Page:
The Difficulty of Minority Sport:

“The growing success of the club is heartening, especially when clubs from bigger universities such as Leeds are plagued by the threat of extinction”

Safety too is paramount. D’Cruze says that the airfield utilised by his society has “an impeccable safety record and they are keen to keep it that way”. There is a strict curriculum for instructors and learners go through a rigorous process on their way to achieving solo pilot status.

D’Cruze had 84 flights under his belt before going solo and even now the safeguards in place at the airfield are stringent. Due to high winds on the day we we are at the airfield, Chief Flying instructor John Norman makes the judgement call that less experienced solo pilots should have a more senior instructor with them. Luckily for me there was never any question that someone way more qualified would be sitting with their hands on the controls.

Dave Holborn accompanies me on the set of three flights that I undertake and is a cajoling, encouraging presence. On our first flight I barely want to open my eyes let alone take the controls but Holborn’s sheer affability and enthusiasm make it possible. He’s a natural teacher; highly competent, patient and funny: qualities that are all essential with me at the controls of an aircraft in the windy skies above North Yorkshire.

The growing success of the club is heartening, especially when clubs from bigger Universities such as Leeds are plagued by the threat of extinction. They too use the Pocklington airfield and are lucky enough to own their glider but simply don’t have enough members to sustain their running costs.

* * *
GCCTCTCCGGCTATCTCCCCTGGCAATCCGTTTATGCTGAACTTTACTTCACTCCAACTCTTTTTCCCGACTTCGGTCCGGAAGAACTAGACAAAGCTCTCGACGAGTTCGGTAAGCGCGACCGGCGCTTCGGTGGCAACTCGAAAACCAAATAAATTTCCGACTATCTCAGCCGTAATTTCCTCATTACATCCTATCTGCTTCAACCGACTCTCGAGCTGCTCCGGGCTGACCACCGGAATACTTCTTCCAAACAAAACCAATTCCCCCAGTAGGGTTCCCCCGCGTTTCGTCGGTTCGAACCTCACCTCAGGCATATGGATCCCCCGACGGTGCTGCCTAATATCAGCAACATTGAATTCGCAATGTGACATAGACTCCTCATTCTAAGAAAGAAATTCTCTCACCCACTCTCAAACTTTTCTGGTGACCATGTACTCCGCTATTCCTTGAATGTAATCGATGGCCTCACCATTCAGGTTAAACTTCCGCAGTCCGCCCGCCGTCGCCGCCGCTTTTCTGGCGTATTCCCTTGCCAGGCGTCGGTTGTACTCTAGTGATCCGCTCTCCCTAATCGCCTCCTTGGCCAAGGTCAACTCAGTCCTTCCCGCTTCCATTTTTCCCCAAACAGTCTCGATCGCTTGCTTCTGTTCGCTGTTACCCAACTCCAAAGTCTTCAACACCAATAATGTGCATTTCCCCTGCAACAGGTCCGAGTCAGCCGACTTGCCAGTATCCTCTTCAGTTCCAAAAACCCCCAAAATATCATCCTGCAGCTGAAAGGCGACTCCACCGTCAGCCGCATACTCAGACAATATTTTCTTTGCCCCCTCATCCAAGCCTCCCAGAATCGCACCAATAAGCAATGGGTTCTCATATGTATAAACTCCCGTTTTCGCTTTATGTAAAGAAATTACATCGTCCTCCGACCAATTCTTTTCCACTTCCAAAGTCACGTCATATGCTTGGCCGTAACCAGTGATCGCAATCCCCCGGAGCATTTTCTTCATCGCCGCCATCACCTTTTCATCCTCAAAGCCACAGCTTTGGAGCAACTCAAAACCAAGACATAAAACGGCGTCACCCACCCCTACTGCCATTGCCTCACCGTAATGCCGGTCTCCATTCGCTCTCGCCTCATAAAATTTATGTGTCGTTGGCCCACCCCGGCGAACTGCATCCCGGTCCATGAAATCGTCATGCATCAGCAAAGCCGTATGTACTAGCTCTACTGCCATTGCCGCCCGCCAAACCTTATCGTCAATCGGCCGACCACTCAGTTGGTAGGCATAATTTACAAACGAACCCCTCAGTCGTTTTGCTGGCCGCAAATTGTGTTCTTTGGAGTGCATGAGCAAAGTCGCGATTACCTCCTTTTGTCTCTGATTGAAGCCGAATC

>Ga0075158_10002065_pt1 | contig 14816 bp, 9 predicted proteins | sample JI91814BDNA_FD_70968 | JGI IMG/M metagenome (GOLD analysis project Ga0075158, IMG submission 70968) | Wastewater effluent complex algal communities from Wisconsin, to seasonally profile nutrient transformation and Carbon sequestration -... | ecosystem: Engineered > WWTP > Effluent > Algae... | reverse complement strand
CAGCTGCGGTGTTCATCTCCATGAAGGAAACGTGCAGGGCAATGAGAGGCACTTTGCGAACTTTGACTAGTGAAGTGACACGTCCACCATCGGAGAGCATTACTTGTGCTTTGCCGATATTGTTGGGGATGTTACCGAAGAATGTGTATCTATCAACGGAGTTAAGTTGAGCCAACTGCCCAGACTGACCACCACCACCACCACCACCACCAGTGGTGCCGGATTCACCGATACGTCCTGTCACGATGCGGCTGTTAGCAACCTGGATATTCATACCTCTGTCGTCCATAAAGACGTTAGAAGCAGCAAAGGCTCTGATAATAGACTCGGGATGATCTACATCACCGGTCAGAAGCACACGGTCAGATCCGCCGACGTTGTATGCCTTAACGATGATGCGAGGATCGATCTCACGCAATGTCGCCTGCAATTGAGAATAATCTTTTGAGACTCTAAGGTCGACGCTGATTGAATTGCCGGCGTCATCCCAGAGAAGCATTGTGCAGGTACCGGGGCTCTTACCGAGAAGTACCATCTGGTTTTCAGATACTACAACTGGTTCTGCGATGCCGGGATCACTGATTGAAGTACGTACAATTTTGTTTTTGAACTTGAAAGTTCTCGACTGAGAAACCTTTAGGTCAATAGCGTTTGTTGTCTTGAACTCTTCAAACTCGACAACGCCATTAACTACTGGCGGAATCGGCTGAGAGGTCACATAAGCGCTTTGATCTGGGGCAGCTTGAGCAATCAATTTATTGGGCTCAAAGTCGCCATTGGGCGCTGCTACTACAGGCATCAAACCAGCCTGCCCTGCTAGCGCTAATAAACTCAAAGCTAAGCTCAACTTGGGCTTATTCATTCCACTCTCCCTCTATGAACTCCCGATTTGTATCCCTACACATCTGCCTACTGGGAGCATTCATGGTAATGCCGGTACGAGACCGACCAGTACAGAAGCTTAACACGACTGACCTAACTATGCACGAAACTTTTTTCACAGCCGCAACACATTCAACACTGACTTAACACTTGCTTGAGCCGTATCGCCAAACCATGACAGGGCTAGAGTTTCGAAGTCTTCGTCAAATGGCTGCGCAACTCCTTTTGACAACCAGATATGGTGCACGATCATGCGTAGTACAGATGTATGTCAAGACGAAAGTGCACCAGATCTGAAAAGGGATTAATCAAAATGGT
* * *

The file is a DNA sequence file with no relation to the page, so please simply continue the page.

York are combating the issues that dog Leeds and could so easily trouble them with fierce commitment and acumen.

Rather than being content with a relative security that can easily lead to stagnation if left unchecked the club and its members are always progressing. The gliding club is a forward thinking organisation that typifies the best in attitudes towards the way sports clubs are run.

The Nouse Sport gliding pass notes

Germany, the sport’s birthplace, is still a centre of the gliding world: around 30% of the world’s 116,000 active glider pilots reside there

Hans-Werner Grosse has held 46 approved gliding world records. His free distance journey of 1,460.80 km from of Lübeck to Biarritz was set in 1972 and remained unbroken for 30 years, until his compatriot Klaus Ohlman’s flight of 2,247.6 km in Argentina in 2003

By the same token it undermines perceptions that sports clubs are self-contained fiefdoms that perpetuate a comfortable system of unchangeable cliques.

The manner in which they are trying to spread the word about the sport they love is heartening Thanks to the facilities and dedication of gliders in the area it is in rude health

“There is still a good amount of feeding through of members and instructors from promotional activities such as the voucher flights” says Mike D’Cruze “Wolds Gliding club and gliding in general isn’t completely dependent on the younger generations for future survival – although it is certainly encouraged.”

Minority sports clubs can often fall on difficult times but with custodians as conscientious as Mike D’Cruze and his team The University of York Gliding club are unlikely to be one of them.

If you would like to be involved with The University of York Gliding club email [email protected] Similarly, if you would like Nouse Sport to run a feature on your club email [email protected]